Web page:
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Can you recoup expenses for unused services?

Business owners need to be wary of automatic renewals

By  |  Published: February 27, 2017

Your Business Credit
Your
Elaine Pofeldt is a journalist whose articles on entrepreneurship and careers have appeared in Fortune, Working Mother, Money and many other publications. She is a former senior editor at Fortune Small Business magazine and an entrepreneur herself, as co-founder of 200kfreelancer.com, a website for independent professionals. She writes "Your Business Credit," a weekly column about small business and credit, for CreditCards.com.

Ask Elaine a question or read her prior answers in the 'Your Business Credit' archive.

Question Dear Your Business Credit,
Our very small home business took credit card purchases. Several years ago we moved to an online merchant service system. We thought there was a need to continue with the original merchant service provided, but we just learned recently that we did not need to continue and have been paying monthly fees to the original provider for almost 10 years with no transaction activity. How might we approach the merchant service provider about refunding years of monthly fees? – Tim 

Answer Dear Tim
Ouch! You must be very frustrated about all of that wasted money, and I can understand why you would like to get a refund.

Unfortunately, it doesn’t appear that you have grounds for one. As the owner of a business, no matter how small, you are responsible for determining if the purchases you make are necessary. Based on what you are saying, it doesn’t appear that the merchant services provider used false advertising, unethical coercion or other shady methods to get you to keep buying the service, in which case it would be worthwhile to get an attorney’s opinion on how to proceed. Generally, it is not a vendor’s obligation to alert customers that they are underusing a service for which they are paying. Hopefully, you have been writing off the costs of your merchant account as a business expense and at least derived some tax benefit.

Your letter is a good reminder why all business owners need to take inventory of recurring bills they are paying on a regular basis.  It’s very easy when you’re caught up in the day-to-day business to waste money on purchases you don’t even realize you’re making.

Ideally, small business owners should review purchases they are making monthly, but if you can’t get to it that often, put it on your schedule every quarter. I run a very small business myself, and inevitably, when I review my own bills, I will realize I am paying for a software as a service, app or other purchase that I no longer use or never found as useful as I thought it would be. It’s frustrating to realize I’ve wasted money, but the upside is that in my reviews, I can catch these expenses quickly and cancel them. If I discover an annual service has been renewed for another year and it’s too late to cancel it, I put an alert in my calendar on the date I need to cancel in the coming year, so I don’t forget about it again.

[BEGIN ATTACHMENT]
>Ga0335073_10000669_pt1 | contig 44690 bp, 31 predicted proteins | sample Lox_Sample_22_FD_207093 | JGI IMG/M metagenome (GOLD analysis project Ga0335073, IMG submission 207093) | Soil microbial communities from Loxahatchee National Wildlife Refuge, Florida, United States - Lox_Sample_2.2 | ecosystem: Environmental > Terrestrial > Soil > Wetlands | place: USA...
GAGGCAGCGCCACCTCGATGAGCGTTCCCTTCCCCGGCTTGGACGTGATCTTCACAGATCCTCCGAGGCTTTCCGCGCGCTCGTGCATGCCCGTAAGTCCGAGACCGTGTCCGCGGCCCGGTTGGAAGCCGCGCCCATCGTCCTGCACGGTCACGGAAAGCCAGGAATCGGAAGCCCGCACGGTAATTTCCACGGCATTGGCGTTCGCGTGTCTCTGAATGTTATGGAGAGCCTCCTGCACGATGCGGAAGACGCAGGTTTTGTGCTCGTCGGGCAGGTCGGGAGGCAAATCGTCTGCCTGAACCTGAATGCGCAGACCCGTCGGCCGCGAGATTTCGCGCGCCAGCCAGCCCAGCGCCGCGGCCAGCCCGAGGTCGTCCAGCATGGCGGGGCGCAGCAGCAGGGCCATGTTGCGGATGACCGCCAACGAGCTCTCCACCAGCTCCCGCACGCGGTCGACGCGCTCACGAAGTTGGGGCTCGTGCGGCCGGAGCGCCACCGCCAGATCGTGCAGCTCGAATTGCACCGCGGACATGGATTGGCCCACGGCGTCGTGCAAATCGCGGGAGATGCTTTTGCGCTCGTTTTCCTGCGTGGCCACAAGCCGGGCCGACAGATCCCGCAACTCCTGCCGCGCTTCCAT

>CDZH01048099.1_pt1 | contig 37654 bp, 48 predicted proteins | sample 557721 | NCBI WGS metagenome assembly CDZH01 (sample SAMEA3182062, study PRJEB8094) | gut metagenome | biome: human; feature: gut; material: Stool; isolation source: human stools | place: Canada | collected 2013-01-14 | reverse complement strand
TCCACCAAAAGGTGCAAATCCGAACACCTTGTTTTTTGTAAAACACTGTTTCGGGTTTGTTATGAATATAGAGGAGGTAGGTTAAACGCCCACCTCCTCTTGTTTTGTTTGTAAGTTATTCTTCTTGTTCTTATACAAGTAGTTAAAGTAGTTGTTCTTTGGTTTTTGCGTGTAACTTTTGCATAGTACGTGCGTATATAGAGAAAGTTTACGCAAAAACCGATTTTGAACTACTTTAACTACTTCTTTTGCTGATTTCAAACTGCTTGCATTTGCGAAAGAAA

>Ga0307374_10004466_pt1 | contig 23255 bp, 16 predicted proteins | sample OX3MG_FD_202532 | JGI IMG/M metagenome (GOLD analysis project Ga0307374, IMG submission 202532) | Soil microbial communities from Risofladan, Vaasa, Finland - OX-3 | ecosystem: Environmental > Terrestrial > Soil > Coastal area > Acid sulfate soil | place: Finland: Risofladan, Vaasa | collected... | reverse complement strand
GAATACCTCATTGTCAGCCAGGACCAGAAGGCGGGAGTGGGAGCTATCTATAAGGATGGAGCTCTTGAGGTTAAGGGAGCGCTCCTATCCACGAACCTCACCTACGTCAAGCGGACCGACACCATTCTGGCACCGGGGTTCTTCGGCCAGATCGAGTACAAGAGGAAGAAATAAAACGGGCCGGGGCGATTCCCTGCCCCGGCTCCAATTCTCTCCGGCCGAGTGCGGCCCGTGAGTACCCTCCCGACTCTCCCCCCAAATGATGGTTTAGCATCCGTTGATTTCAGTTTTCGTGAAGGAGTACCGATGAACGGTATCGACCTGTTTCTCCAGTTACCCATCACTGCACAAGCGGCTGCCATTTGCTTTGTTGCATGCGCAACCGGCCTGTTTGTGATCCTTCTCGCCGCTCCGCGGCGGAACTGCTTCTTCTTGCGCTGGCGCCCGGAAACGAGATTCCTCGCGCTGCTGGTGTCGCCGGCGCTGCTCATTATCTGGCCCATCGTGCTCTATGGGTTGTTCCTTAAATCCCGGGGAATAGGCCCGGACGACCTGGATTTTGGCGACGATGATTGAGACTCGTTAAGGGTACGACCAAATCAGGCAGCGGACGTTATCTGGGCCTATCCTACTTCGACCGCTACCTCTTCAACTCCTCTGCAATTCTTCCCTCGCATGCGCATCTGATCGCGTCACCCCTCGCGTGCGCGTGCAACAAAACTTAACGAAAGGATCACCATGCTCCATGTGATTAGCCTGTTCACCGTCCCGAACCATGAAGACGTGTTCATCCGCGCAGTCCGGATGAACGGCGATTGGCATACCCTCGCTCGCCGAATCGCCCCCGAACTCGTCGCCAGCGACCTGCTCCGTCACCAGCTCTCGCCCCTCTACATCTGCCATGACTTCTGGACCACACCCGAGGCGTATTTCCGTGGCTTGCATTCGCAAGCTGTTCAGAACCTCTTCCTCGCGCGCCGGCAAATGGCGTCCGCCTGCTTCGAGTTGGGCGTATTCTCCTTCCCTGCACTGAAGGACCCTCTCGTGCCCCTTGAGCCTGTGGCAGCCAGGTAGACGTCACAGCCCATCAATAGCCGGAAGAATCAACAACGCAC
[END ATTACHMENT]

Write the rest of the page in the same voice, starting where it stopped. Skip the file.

Merchant services accounts often require a bigger commitment than purchasing an app or software and the contracts can be hard to exit, so small business owners need to be extra careful when purchasing one. It is essential to do your due diligence before signing on the dotted line. Talk with other business owners about their experience with merchant services contracts and what types of services you are likely to need. 

I’m sorry I can’t give you good news about recouping the money you spent, but sometimes in business, the only thing to do is move forward. Make it your goal to win one new big account or hit a sales milestone that will make up for the money you wasted. and you may be able to turn a disappointing situation into a positive one.

See related: Is it time to negotiate a new merchant services account? 

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Updated: 08-22-2017

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